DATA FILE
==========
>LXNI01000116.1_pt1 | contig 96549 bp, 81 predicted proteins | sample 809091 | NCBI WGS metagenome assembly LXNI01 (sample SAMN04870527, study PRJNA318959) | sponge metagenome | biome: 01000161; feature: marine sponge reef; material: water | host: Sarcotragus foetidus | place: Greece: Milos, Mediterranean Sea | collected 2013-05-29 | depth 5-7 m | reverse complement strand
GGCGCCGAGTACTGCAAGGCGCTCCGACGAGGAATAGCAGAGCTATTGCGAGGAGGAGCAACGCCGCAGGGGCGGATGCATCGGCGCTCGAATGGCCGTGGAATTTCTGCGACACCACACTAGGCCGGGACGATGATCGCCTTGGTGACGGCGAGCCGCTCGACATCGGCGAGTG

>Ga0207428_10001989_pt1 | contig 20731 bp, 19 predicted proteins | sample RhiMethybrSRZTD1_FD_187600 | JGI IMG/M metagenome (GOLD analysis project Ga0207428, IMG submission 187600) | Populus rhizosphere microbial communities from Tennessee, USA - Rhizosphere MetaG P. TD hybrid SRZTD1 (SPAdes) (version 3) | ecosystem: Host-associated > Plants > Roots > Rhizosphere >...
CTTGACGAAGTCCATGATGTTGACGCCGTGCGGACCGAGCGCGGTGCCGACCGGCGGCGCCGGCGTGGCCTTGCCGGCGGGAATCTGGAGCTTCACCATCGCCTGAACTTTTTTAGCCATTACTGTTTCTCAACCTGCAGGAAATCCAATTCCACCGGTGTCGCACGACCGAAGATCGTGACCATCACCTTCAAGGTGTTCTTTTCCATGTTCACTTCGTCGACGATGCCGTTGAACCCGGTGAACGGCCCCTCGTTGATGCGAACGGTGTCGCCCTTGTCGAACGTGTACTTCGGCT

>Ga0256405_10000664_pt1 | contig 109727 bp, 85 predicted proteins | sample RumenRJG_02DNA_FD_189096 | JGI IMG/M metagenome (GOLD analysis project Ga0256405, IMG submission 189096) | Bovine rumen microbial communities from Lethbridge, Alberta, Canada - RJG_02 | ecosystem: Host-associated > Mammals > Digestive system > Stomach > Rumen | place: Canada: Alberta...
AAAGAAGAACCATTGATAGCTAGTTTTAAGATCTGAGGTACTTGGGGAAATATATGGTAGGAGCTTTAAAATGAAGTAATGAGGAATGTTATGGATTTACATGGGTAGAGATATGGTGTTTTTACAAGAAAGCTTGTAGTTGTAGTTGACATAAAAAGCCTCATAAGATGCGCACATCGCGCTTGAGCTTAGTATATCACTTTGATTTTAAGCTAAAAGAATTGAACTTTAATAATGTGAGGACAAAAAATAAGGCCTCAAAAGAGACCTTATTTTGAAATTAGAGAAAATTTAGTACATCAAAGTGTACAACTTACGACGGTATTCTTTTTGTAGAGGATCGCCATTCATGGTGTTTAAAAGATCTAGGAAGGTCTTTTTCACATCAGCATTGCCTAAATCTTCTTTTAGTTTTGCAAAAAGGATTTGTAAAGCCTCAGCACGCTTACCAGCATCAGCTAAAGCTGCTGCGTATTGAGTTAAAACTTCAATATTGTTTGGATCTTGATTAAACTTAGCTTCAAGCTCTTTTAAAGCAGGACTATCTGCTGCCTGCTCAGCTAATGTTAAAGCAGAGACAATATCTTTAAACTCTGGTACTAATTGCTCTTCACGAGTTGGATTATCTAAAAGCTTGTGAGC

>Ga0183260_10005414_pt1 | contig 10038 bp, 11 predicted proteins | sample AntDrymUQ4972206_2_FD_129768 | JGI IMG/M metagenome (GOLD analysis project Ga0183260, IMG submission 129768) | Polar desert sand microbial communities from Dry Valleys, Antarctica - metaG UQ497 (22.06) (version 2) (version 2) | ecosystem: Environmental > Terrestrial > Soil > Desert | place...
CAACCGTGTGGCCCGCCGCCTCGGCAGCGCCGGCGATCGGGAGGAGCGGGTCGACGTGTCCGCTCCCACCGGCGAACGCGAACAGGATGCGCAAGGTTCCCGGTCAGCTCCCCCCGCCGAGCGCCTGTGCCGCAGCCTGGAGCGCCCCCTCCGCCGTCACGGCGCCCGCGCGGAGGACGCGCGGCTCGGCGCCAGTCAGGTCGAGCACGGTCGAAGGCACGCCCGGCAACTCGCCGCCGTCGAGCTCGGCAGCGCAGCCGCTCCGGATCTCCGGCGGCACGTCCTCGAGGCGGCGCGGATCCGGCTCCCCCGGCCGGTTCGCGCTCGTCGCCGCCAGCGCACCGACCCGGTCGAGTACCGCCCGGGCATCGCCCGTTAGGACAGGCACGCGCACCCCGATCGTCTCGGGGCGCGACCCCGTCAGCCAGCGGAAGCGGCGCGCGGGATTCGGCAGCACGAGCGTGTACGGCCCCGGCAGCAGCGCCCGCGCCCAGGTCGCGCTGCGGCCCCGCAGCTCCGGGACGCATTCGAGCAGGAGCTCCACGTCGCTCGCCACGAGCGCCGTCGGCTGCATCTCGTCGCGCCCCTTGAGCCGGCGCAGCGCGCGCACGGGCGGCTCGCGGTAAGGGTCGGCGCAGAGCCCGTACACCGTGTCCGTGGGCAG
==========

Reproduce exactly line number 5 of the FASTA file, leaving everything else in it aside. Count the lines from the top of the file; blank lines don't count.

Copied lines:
>Ga0256405_10000664_pt1 | contig 109727 bp, 85 predicted proteins | sample RumenRJG_02DNA_FD_189096 | JGI IMG/M metagenome (GOLD analysis project Ga0256405, IMG submission 189096) | Bovine rumen microbial communities from Lethbridge, Alberta, Canada - RJG_02 | ecosystem: Host-associated > Mammals > Digestive system > Stomach > Rumen | place: Canada: Alberta...